“Someone had to try and save a Koi (fish), but the Koi was the size of a bathtub,” she said of a recent message she got.

“And they could only put it back in the swimming pool, or the sea. But if you don’t quite catch it, you can’t put a Koi in either one of those because it’s going to die.”


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Another day, another one of your #lockdowndreams for #morgandrawslockdowndreams Message me with yours and I will use it if I can! ” I had one last week about a bathtub sized orange and white koi carp which I needed to rehome from said bathtub. I was panicking because my only options were either to put it in the sea or into a swimming pool and I knew both options would likely kill it…” #brightonillustrator #artist #illustrations #coviddreams #corona #dreamart #nightmares #weirddreams #idrawfoxes #childrensillustrators #londonart #brightonart #mixedmedia #illustratorsoninstagram #stayinghome #create #collaborate #sussexillustrator #drawing #illustration #painting #nature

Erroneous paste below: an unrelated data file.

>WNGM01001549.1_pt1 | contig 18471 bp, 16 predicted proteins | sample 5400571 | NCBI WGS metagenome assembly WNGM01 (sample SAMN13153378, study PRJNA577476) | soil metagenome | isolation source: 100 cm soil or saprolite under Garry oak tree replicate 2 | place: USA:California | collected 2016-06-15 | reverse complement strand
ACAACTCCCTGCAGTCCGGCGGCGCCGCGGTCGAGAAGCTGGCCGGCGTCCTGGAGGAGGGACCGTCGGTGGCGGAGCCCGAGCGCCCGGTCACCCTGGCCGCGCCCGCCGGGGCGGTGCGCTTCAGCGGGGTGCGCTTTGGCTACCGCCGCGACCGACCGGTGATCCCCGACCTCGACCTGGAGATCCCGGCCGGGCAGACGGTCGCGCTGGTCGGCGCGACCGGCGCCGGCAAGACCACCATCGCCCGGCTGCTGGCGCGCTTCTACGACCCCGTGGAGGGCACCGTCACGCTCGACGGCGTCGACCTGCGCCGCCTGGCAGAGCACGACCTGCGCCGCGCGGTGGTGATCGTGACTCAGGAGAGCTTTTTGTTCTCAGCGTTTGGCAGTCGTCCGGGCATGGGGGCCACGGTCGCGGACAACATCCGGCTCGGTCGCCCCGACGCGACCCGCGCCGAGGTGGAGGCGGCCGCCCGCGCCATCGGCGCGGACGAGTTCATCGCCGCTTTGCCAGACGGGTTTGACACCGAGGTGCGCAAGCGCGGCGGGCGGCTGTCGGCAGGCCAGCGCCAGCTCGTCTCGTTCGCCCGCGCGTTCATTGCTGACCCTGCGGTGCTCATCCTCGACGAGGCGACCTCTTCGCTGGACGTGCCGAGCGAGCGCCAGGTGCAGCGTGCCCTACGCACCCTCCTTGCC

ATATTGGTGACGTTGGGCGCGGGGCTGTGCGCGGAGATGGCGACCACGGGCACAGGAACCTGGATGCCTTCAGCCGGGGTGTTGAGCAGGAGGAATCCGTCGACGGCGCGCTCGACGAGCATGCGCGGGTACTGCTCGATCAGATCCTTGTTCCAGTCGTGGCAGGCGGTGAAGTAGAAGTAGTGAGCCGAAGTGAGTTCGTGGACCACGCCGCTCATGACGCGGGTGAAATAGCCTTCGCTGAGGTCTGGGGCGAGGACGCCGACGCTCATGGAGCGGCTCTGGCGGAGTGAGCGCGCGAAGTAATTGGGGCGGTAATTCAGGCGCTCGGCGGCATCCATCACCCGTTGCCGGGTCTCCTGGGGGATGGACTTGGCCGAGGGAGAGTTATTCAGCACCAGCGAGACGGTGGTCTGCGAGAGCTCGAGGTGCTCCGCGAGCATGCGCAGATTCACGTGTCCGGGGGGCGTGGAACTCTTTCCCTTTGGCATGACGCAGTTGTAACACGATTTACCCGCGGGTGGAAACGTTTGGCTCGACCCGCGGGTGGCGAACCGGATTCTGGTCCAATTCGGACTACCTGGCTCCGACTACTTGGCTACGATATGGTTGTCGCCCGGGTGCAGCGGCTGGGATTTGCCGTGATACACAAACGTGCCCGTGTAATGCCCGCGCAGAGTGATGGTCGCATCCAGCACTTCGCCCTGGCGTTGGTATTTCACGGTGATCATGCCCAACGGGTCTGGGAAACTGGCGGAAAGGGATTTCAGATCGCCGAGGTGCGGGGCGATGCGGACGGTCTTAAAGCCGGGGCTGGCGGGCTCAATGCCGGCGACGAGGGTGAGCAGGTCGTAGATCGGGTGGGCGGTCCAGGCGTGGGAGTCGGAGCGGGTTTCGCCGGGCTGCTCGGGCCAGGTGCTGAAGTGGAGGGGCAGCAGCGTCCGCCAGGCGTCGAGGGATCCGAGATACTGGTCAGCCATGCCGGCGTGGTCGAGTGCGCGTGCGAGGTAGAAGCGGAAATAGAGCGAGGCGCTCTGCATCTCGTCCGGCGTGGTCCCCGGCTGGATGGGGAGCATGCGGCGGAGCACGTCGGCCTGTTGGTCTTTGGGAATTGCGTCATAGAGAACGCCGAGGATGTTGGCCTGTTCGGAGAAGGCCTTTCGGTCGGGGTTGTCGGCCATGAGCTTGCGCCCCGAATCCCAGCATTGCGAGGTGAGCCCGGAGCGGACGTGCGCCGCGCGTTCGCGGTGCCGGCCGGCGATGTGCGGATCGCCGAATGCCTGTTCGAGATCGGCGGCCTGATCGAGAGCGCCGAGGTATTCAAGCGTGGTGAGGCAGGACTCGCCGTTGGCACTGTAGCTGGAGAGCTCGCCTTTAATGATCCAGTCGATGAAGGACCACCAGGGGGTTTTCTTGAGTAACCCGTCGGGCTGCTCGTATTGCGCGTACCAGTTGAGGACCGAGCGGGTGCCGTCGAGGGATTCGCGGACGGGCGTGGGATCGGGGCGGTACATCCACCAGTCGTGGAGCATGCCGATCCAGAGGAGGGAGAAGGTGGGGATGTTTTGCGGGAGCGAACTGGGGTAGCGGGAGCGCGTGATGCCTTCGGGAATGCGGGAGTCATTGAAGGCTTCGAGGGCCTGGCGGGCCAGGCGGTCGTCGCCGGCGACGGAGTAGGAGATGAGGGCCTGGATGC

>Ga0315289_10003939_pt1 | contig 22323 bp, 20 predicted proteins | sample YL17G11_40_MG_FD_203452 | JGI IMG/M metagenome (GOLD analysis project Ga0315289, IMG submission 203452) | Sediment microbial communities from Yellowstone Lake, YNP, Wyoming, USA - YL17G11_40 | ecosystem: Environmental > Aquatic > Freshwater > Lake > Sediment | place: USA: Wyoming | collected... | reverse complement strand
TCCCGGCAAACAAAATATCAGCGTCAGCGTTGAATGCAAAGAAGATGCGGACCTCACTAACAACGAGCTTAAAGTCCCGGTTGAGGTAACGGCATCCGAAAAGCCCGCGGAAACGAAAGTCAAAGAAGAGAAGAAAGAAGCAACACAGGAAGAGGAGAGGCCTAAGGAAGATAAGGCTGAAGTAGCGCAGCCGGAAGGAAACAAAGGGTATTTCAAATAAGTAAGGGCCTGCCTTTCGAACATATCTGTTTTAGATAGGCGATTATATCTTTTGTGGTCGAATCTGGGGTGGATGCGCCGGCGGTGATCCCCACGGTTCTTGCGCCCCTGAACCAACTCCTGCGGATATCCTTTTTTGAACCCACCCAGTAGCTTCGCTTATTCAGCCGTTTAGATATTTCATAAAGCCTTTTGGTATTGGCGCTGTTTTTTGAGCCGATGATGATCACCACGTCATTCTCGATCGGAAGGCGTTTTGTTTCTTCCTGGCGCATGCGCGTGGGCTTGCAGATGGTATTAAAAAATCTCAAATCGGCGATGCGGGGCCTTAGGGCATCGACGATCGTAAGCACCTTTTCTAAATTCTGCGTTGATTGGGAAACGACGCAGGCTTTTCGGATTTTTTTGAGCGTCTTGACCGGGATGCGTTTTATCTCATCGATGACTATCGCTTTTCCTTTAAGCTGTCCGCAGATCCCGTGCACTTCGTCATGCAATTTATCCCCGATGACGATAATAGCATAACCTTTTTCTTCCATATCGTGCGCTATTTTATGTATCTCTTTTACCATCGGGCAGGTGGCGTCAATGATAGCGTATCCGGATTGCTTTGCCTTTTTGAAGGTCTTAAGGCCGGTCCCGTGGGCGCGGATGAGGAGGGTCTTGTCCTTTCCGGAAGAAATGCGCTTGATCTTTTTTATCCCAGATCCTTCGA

A post shared by Morgana draws foxes & things (@thegirlthatdrawsfoxesandthings) on

“I’ve been trying to do one a day at the moment since last week, but it obviously depends who can recall their dreams and who’s messaging me,” she explained.

“I know there’s a lot of anxiety and stress going on with worrying about loved ones and stuff in the daytime, but most of the time that’s controllable at night. But the way that it’s presented in your dream state is just really interesting, but I quite like hearing about it.”

What to make of the dreams

When discussing the meaning of these COVID-induced dreams, experts like Samson won’t interpret them, but he suggested trying to sort the dreams out instead.